The Irene Hixon Whitney bridge in Minneapolis has a poem written on the upper beams.
Not satisfied with seeing photographs of the poem itself, I had to go to the bridge and try to interact with it, as I like to do with public art.
The bridge itself crosses I-94 near downtown Minneapolis, a busy highway with three or four lanes going in each direction. I went at dusk and took a video with a handheld camera. I wasn’t real happy with the film–I wasn’t walking slow enough to read the poem on film–but if anyone is really interested, I can post it later.
I started on the sculpture garden end, next to the the spoon (Claes Oldenburg and Coosje van Bruggen’s Spoonbridge and Cherry at the Minneapolis Sculpture Garden next to the Walker Art Center). The cherry was controversial when it first appeared, but it is certainly popular with the public, which can’t seem to stop photographing it.
For those who don’t like bridges, the bridge itself is not comfortable.
A portion of the poem can be seen in the upper left corner.
The words of the poem:
And now I cannot remember how I would
have had it. It is not a conduit (confluence?) but a place.
The place, of movement and an order.
The place of old order.
But the tail end of the movement is new.
Driving us to say what we are thinking.
It is so much like a beach after all, where you stand
and think of going no further.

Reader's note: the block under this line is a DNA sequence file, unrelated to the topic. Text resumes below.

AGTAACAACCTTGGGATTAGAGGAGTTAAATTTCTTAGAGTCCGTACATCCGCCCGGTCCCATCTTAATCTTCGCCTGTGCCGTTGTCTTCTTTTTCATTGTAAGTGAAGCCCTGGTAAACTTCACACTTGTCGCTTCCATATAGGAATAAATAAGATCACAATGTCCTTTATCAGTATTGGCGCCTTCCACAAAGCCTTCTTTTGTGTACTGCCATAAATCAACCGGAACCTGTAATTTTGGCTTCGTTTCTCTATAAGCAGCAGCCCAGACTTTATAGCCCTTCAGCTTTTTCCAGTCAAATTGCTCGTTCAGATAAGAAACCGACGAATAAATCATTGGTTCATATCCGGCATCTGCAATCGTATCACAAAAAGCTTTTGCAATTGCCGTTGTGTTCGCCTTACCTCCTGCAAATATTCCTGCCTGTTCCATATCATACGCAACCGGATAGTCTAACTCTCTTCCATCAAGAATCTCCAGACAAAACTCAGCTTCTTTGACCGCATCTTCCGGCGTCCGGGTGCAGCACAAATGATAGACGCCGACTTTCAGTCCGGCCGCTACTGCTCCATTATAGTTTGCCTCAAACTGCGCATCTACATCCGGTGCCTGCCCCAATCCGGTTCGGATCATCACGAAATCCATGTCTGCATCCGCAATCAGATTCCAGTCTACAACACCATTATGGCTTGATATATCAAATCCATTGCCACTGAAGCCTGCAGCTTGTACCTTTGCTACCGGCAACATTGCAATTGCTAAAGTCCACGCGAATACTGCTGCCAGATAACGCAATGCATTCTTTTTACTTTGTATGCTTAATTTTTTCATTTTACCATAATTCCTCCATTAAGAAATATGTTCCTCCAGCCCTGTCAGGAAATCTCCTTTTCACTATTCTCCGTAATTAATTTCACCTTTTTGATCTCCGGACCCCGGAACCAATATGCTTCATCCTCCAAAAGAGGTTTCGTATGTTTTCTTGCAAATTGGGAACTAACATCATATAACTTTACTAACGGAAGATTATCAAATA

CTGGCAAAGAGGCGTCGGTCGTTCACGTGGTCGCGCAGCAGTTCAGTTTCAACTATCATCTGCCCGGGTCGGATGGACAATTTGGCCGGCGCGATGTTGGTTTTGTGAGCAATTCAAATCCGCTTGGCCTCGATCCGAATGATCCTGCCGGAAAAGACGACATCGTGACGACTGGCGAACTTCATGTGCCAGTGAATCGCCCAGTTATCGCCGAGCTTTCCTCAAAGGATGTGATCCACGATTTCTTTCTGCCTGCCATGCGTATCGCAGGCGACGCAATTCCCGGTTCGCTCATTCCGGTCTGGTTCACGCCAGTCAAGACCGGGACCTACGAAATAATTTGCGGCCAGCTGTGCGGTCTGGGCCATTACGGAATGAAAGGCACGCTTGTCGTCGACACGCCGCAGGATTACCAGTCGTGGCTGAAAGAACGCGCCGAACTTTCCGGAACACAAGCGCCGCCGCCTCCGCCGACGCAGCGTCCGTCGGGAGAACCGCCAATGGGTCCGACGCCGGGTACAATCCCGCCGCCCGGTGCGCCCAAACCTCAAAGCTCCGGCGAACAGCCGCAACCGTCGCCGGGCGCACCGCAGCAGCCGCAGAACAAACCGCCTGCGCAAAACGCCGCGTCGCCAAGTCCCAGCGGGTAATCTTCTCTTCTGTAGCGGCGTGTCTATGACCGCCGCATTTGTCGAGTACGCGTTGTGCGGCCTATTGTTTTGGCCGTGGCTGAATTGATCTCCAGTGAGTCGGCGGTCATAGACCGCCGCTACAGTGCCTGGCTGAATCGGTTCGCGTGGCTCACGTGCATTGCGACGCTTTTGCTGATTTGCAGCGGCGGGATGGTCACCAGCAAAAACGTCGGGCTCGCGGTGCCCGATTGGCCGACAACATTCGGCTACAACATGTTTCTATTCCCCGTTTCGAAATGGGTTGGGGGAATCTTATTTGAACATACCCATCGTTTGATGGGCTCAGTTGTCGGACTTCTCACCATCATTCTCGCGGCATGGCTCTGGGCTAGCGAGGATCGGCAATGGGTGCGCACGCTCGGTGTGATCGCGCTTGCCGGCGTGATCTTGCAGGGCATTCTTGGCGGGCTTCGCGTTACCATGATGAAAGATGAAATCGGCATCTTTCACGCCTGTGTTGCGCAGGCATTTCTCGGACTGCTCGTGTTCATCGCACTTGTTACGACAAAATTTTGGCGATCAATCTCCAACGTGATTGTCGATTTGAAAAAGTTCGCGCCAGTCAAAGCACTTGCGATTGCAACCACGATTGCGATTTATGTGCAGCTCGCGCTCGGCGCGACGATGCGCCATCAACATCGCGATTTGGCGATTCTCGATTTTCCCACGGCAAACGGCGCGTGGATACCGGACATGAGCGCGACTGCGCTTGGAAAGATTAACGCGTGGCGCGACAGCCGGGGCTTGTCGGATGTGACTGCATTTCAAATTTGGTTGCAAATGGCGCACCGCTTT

And it is good when you get to no further.
It is like a reason that picks you up and
places you where you always wanted to be.
This far, it is fair to be crossing, to have crossed.
Then there is no promise in the other.
Here it is. Steel and air, a mottled presence,
and lucky for us.
And then it got very cool.
Here is a link to a slide show of the poem.
The other end of the bridge connects to Loring Park. On the right is the Walker Art Center.
Loring Park used to have a reputation for being rough, and as an eighteen year old college student, I certainly avoided it. Later, in the late 70’s, my straight male friends reported it was a very aggressive and uncomfortable gay pickup spot. It looks deserted now.
The bridge itself is supposed to have three prototypical bridge elements: a suspension element, a post element that the suspension part attaches to, and an arch element. One of the arches is visible here, along with one of the posts.
But forget the bridge. I want to hang out around the cherry. Water sprayed from the top of the cherry makes it wet and shiny. The cherry from the north west:
The cherry from the west:
Even more people show up to photograph the cherry.
No post is complete without a toad. Here is a Minneapolis Sculpture Garden toad, completely unafraid of the human feet walking a few inches away from it, and apparently well-fed.